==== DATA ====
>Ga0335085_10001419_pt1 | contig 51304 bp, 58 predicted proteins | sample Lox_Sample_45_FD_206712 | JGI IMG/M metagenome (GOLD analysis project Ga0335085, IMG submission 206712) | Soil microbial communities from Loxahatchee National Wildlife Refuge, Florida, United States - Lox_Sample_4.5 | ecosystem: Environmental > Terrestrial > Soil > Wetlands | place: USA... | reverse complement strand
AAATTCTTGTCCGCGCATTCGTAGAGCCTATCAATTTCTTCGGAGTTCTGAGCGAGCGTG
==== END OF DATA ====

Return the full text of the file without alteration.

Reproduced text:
>Ga0335085_10001419_pt1 | contig 51304 bp, 58 predicted proteins | sample Lox_Sample_45_FD_206712 | JGI IMG/M metagenome (GOLD analysis project Ga0335085, IMG submission 206712) | Soil microbial communities from Loxahatchee National Wildlife Refuge, Florida, United States - Lox_Sample_4.5 | ecosystem: Environmental > Terrestrial > Soil > Wetlands | place: USA... | reverse complement strand
AAATTCTTGTCCGCGCATTCGTAGAGCCTATCAATTTCTTCGGAGTTCTGAGCGAGCGTG